The mughal social structure

The dynamics of the Mughal Empire’s social structure fell in between that of a feudal system and a centralized system. It can be broken down in to four distinct groups that, just like most cultures, seemed to depend on wealth as the deciding factor of social class. Members of the Mughal population could move to a higher social class; however, this was extremely difficult, especially for those at the lowest echelons of society.

At the top of the social ladder was the royal family. This was headed by the Emperor with and his sons immediately below him. The Emperor typically kept a large harem, which made allowed for a large number of princes. As the head of the empire, the royal family lived in supreme luxury. The resources of the entire empire were available to them. They all lived in lavish homes in which they hosted frequent parties. The women of the Emperor’s harem set the trends in fashion and other cultural aspects among the women of the lower classes.

The next group in the social structure was comprised of the noble class. Many of these were members of the Emperor’s extended family and of his Council. It also included important heads of the empire’s clans and people that had found favor with the Emperor. People from all social classes and nationalities could gain noble status should the Emperor desire to bestow it. This class also included high ranking mansabdars. These were men served as commanders in the empire’s army and aided the Emperor in governing matters. Many of them were assigned tracts of land called jagirs from which they would collect revenue for the empire. They were permitted to keep a portion of this revenue for themselves. Mansabdars who owned jagirs were known as Jagirdars. All members of the noble class lived extravagantly just as the Emperor and his princes, though on a smaller scale. The nobles owned elaborate houses and many kept small harems.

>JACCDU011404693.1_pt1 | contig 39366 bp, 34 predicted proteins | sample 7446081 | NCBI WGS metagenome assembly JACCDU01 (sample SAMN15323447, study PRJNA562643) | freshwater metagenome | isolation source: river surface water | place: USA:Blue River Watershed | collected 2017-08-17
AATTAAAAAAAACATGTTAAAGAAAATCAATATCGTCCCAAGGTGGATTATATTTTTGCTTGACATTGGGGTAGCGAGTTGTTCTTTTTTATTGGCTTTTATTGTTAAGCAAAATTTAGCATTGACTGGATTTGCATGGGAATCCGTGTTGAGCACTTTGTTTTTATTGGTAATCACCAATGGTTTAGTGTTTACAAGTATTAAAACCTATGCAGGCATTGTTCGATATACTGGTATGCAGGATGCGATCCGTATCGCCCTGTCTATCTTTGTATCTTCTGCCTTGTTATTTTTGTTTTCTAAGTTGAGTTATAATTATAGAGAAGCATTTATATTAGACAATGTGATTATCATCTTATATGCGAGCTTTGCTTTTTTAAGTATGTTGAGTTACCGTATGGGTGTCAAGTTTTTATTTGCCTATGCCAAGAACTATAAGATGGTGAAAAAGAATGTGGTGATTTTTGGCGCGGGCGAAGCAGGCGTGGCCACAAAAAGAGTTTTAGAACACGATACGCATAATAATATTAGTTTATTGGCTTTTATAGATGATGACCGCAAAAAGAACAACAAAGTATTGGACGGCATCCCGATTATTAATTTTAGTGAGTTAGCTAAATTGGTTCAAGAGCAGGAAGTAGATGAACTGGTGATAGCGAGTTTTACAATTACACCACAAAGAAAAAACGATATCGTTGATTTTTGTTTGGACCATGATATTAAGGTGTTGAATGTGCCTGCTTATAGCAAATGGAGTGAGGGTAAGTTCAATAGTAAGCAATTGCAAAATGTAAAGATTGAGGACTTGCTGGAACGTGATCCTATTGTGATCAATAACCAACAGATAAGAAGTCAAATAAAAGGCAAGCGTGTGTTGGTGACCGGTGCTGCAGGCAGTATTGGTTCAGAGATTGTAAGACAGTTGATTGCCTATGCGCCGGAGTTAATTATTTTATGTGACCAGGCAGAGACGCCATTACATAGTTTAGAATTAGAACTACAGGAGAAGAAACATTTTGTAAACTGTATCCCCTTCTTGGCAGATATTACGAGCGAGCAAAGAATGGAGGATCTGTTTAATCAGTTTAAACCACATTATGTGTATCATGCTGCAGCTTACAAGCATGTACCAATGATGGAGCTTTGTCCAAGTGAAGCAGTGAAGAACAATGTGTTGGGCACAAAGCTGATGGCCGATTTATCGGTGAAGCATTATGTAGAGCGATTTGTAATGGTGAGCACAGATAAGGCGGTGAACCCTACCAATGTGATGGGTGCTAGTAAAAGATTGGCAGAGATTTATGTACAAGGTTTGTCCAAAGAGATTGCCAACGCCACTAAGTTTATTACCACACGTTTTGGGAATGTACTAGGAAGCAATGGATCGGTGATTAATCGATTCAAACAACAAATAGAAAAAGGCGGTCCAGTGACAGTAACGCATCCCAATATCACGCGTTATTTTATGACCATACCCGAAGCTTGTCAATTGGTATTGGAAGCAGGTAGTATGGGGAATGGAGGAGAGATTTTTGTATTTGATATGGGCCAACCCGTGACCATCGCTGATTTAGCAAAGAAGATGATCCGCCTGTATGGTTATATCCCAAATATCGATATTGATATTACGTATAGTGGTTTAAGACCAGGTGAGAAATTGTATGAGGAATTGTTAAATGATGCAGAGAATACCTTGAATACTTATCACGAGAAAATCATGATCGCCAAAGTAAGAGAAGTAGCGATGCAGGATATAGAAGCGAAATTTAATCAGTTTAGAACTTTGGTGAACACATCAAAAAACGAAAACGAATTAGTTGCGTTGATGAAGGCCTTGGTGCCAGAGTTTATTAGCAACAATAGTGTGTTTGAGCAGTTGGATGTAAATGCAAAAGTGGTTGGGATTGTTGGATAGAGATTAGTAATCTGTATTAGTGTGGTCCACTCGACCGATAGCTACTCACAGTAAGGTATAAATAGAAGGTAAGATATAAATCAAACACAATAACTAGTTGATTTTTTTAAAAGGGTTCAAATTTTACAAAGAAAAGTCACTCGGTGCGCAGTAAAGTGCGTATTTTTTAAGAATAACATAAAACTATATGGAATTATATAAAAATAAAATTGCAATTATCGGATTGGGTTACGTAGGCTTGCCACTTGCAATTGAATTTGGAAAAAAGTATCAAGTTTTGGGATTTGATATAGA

Below the nobles came the middle class. This group was made up of wealthy traders, lower ranking mansabdars, successful merchants, farmers and other professionals. This class of people was able to live a comfortable life, though nowhere near as lavish as that of the noble class. They typically had jobs that paid well and a majority of them owned their own land. These factors allowed them to enjoy some luxuries, though not nearly the level of the nobles.

The majority of the Mughal Empire’s population belonged to the lower class. These were the poor, slaves and others who barely could get by. Those fortunate enough to hold menial jobs such as cleaning worked long hours for meager pay. Some worked basically as volunteer slaves in the hopes that they would be shown mercy from their higher-classed masters. They fought for the basic necessities, often owning very few pieces of clothing. They owned no land and lived in houses made of mud. During tough times such as famine, this class struggled to survive.